the faster secondary relaxation (γ-relaxation). The shape
parameters used in the HN equation for the γ-relaxation
in these systems were obtained from fitting of spectra at
very low temperature and ambient pressure where the
γ-relaxation can be clearly observed. Moreover, a similar
procedure was used for fitting the tail of the structural
peak when present in the spectra. The pressure depend-
ence of secondary relaxation for 1,18-bis (p methoxy-
phenyl) cyclohexane (BMPC) and Poly[(phenyl glycidyl
ether)-co-formaldehyde], (PPGE) with different origin is
represented in Figure 3 for 1,18-bis (p methoxyphenyl)
cyclohexane (BMPC) and Figure 4 for PPGE. At the
1,18-bis (p methoxyphenyl) cyclohexane (BMPC), the
glass formed along path (A) is less sensitive to change in
pressure than that formed along path (B). In analogy, we
saw the same effect in the PPGE Figures 3 and 4. We
calculate activation volume from Equation (2), which is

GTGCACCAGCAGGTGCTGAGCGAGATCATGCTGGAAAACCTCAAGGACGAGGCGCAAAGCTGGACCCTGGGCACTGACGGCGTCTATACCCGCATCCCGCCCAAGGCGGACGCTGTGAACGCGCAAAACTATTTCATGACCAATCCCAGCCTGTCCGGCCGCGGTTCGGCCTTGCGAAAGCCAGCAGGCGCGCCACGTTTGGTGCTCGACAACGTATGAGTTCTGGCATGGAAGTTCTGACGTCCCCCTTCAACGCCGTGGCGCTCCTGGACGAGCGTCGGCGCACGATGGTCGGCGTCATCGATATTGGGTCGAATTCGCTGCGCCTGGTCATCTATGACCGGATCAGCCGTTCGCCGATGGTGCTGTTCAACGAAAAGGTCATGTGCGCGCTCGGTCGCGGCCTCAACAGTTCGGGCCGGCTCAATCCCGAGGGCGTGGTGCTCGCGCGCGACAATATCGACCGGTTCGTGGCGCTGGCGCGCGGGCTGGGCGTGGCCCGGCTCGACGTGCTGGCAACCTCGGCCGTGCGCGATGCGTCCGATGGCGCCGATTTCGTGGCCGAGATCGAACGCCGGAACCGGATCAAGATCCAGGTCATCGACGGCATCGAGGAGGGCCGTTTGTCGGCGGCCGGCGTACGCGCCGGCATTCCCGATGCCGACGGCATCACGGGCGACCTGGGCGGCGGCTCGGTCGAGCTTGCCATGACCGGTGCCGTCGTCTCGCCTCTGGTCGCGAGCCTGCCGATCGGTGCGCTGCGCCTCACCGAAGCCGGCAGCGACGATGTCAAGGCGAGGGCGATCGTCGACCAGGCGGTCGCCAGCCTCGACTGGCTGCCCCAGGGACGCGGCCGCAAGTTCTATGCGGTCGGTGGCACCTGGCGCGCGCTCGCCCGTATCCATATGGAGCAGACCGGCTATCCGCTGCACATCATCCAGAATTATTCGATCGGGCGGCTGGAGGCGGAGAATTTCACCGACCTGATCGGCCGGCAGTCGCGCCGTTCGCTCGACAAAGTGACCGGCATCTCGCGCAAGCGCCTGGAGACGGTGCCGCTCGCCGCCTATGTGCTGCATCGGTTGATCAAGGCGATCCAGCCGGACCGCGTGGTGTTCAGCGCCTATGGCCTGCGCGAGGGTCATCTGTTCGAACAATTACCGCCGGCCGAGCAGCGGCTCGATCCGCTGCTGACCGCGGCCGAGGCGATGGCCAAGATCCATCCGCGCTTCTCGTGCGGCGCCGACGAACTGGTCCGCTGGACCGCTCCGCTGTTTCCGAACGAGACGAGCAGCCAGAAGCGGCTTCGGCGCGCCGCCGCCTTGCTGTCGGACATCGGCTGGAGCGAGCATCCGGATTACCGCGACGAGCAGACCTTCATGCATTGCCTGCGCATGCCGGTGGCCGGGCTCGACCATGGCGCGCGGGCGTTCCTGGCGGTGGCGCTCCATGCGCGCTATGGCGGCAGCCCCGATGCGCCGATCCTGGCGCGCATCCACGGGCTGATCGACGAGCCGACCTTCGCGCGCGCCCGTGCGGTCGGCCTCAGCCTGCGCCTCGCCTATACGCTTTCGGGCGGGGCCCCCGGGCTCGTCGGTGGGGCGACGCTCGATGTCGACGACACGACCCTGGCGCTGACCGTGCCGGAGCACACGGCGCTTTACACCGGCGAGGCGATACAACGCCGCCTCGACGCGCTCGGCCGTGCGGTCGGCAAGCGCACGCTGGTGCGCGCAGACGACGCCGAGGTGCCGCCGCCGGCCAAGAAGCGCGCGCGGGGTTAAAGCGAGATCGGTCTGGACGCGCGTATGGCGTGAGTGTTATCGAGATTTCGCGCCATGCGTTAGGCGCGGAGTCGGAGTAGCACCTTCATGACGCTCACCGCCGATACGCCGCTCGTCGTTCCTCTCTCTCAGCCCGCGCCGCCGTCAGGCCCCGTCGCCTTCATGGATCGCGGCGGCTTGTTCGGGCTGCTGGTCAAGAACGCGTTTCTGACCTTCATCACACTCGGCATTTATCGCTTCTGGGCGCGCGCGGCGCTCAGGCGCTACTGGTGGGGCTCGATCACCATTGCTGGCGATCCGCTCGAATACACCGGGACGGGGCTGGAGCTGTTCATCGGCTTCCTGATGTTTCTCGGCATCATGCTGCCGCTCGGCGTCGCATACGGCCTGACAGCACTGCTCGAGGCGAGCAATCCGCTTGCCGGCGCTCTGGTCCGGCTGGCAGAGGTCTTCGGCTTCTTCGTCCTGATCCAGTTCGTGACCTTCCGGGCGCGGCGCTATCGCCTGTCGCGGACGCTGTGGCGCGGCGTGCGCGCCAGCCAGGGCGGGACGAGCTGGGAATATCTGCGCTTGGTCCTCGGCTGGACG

reported in Table 2.
max0 exp
Figure 3. log (νmax) as a function of pressure for 1,18-bis (p
methoxyphenyl) cyclohexane (BMPC) with increase of pre-
ssure (circle points-Path (B)) and decrease pressure (squa-
re points-Path (A)).
Figure 4. log(νmax) as a function of pressure for Poly[(phenyl
glycidyl ether)-co-formaldehyde], (PPGE) with increase of
pressure (up triangle points) and decrease pressure (down
triangle points).
Table 2. Activation volume of secondary relaxation in
Poly[(phenyl glycidyl ether)-co-formaldehyde], (PPGE) and
1,18-bis(p methoxyphenyl) cyclohexane (BMPC) with de-
crease and increase pressure and thermodynamic paths of
Table 1.
T(K) Vβ (ml/mol)
Increase Pressure
Vβ (ml/mol)
Decrease Pressure
BMPC 234 5.2 ± 0.1 2.6 ± 0.1
PPGE 253 17.9 ± 0.5 15.2 ± 0.2
where νP = 0 is the relaxation frequency at ambient pres-
sure and temperature corresponding to that of the iso-
therm of investigation, Vβ is the activation volume of
the secondary (β-) process.
Copyright © 2011 SciRes. MSA
Activation Volume of Secondary Relaxation627
4. Discussions
Density variations affect the secondary relaxation pro-
cess in the investigated systems. In fact, the relaxation